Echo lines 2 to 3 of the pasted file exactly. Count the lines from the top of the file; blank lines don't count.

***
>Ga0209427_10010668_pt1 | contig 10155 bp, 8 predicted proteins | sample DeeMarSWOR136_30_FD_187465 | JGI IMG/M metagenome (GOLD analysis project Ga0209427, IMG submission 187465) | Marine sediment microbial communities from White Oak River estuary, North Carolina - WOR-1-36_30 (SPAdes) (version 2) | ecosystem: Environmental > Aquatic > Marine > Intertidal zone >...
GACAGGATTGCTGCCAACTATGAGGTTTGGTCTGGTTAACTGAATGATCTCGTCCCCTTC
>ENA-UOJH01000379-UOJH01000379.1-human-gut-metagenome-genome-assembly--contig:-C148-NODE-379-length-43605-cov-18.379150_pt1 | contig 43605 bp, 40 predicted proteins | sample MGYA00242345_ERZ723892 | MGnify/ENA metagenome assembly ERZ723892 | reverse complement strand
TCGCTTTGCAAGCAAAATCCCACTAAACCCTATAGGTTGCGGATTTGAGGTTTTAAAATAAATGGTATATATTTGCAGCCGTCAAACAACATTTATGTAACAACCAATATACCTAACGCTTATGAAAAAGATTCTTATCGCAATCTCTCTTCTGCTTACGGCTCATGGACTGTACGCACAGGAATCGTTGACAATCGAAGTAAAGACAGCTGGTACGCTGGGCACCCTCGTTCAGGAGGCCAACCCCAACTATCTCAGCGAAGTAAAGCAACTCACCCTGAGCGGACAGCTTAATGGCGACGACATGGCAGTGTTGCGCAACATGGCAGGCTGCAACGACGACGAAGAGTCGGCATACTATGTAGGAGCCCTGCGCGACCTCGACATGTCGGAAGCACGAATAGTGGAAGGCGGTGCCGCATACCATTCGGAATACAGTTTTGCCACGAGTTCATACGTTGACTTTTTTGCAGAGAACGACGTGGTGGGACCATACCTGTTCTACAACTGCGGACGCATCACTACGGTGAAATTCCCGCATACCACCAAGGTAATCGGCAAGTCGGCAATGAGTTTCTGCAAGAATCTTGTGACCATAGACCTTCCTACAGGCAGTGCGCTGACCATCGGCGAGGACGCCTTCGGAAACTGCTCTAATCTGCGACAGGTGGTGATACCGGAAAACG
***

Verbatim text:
GACAGGATTGCTGCCAACTATGAGGTTTGGTCTGGTTAACTGAATGATCTCGTCCCCTTC
>ENA-UOJH01000379-UOJH01000379.1-human-gut-metagenome-genome-assembly--contig:-C148-NODE-379-length-43605-cov-18.379150_pt1 | contig 43605 bp, 40 predicted proteins | sample MGYA00242345_ERZ723892 | MGnify/ENA metagenome assembly ERZ723892 | reverse complement strand